Sadler’s Wells, London
February 2, 2018
Sadler’s Wells threw a party on Friday night. The music and partying started well before show and continued on into the night and they even ripped out seats in the stalls to make more room. On stage the talent ranged from the hottest on the street to the coolest from the Royal Opera House. As Fats Waller might have said, the joint was jumpin’.
The major work of the evening was danced by one of the first youth companies and still one of the best: Nederlands Dans Theater 2. Wir sagen uns Dunkles by Marco Goecke is a fast, busy number, danced by eleven young dancers who seem to have no trouble moving at the speed of light. Goeke’s characteristic explosive, twitching movements find their own expressive language and individual personalities shine through. The trousers, with a feathered addition down the back, added a softening detail to the bodies, reinforcing the otherworldly effect in this engaging work.
The BBC Young Dancers, as expected, proved hugely popular. Jodelle Douglas and Harry Barnes, finalists in 2017 and 2015 respectively, came together in friendly competition making cool street moves in fancy lighting. Nafisah Baba, the 2017 winner, has an enigmatic presence and in eminently watchable. In Inescapable, dressed in simple sports gear she weighs up her conflicting teenage desires for dance and basketball. Fortunately, it was dance she chose.
The almost mystic power of Fokine’s The Dying Swan, never ceases to amaze. The solo, danced internationally by Pavlova, encapsulates ‘ballet’ in a few short minutes. It has been deconstructed by ‘Lil Buck’ Riley, send up mercilessly by the Trocks but danced with utter purity, as it was by Zenaida Yanowsky, it can still hold an audience spellbound. The moment before folding into the final iconic swan pose, as she stretches her arms up, full of longing, was heart-stopping.
The other ballet excerpt Kin, by Alexander Whitley, consolidated his developing style showing a keen eye for shape, line and supported by effective design. It was given a quality performance by Jenna Roberts and Mathias Dingman from Birmingham Royal Ballet who merged ballet and contemporary dance to striking affect.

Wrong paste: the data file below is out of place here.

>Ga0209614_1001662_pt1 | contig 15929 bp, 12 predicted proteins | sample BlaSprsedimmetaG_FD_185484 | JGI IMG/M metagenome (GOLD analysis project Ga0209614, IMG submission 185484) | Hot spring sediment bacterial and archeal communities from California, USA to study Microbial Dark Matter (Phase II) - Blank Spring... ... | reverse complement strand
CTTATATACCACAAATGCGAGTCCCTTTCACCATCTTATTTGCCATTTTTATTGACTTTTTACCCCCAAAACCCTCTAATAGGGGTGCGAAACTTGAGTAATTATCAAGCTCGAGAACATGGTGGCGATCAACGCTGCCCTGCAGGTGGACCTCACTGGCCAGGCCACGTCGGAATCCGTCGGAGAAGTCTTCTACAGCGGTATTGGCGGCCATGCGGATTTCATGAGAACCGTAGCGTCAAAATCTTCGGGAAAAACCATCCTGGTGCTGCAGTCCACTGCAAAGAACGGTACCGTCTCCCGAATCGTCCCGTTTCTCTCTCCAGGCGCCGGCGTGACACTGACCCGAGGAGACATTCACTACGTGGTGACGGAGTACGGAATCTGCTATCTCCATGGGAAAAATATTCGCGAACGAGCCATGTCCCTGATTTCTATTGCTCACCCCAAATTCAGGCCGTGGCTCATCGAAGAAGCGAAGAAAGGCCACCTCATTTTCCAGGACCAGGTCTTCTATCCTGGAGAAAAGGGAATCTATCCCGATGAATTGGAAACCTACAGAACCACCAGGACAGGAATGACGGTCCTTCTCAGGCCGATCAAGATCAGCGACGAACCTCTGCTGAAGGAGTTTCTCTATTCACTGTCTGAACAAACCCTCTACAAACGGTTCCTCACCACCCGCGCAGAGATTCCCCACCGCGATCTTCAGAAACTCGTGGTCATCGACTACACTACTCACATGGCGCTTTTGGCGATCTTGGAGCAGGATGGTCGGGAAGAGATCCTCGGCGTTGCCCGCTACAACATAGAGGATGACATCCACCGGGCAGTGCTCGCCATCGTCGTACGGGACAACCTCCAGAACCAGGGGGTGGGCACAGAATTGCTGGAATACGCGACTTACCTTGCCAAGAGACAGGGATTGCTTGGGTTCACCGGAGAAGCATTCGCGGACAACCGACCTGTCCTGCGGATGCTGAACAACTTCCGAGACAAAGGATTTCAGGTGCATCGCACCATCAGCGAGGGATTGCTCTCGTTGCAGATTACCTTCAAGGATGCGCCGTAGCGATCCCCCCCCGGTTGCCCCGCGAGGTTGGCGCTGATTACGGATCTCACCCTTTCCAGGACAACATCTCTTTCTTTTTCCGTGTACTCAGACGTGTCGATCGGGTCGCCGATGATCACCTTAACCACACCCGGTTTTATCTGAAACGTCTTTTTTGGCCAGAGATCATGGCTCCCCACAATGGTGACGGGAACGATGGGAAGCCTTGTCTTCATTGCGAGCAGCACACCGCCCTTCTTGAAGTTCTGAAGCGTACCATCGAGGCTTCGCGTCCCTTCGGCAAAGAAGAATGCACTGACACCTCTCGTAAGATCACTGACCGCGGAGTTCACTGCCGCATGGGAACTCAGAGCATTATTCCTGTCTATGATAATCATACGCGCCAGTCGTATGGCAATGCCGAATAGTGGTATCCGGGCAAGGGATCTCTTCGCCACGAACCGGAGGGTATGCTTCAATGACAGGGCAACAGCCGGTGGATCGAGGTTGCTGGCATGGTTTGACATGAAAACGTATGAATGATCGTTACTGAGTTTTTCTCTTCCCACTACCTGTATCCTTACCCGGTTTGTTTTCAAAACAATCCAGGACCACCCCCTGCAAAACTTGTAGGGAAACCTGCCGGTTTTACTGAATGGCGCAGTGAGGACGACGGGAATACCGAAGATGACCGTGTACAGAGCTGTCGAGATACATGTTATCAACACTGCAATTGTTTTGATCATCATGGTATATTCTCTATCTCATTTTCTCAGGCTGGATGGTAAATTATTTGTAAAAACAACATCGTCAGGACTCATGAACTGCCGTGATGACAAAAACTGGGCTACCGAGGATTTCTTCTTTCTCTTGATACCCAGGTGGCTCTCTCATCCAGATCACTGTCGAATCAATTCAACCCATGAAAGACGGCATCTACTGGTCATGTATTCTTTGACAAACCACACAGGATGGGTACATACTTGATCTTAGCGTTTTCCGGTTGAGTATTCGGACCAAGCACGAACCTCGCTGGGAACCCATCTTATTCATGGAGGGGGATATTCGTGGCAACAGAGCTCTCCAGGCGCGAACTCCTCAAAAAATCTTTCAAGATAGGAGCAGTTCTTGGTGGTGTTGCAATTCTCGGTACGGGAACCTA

Inclusivity was foremost in the programme and Candoco played their part. Excerpts are seldom able to show the full impact of a work and the section from Dedicated to … choreographed by Caroline Bowditch remained a rather soft-centred female duo of togetherness that was not helped by a particularly murky and ineffective lighting design.
In contrast, effective lighting was at the forefront in ZERO, a collaborative event from choreographer/performers Júlia Robert Parés and Rudi Cole, sound designer Iain Armstrong and lighting designer Tom Visser. The dance evolved from standing sculptural shapes, rippling through a diverse range of movement to finish snuggled together. It was moody, a little hypnotic and very compelling.
Jesús Carmona accompanied by singer, Juan José Amador Amador and guitarist, Daniel Jurado took to the stage with Soleá Del Campillo, an emblematic style of flamenco. We expect high drama from the form but the volatile interplay between the three men brought the intensity to fever pitch.
You may not know your b-boying from your popping, but hip hop is so joyously infectious that it is hard not to love it. It is also egalitarian par excellence, absorbing a range of body sizes and shapes and taking no notice of status, the only criteria is talent and Yeah Yellow have this is spades. Sunshine is directed and choreographed by Julien Saint Maximin ‘Bee D’ and Camille Regneault ‘Kami’, who, as the only woman very nearly steals the show. An explosion of energy in sophisticated presentation, the virtuosity is interspersed between ensemble dance segments to pace the energy and build to a climax. Changing to signature yellow jackets and dancing to Let the Sunshine In they closed the evening on a high.
Sadler’s Wells Sampled is a great idea for opening doors and shifting audiences from their comfort zones – long may it continue.